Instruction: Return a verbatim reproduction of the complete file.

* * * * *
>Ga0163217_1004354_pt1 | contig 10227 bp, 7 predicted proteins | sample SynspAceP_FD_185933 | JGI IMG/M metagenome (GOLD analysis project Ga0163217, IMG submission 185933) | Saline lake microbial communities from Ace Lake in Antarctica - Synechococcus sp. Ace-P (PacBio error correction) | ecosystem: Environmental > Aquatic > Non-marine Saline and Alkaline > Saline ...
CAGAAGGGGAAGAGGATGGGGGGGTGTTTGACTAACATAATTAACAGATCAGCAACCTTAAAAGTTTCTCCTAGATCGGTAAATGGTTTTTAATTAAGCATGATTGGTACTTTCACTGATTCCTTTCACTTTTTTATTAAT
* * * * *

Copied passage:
>Ga0163217_1004354_pt1 | contig 10227 bp, 7 predicted proteins | sample SynspAceP_FD_185933 | JGI IMG/M metagenome (GOLD analysis project Ga0163217, IMG submission 185933) | Saline lake microbial communities from Ace Lake in Antarctica - Synechococcus sp. Ace-P (PacBio error correction) | ecosystem: Environmental > Aquatic > Non-marine Saline and Alkaline > Saline ...
CAGAAGGGGAAGAGGATGGGGGGGTGTTTGACTAACATAATTAACAGATCAGCAACCTTAAAAGTTTCTCCTAGATCGGTAAATGGTTTTTAATTAAGCATGATTGGTACTTTCACTGATTCCTTTCACTTTTTTATTAAT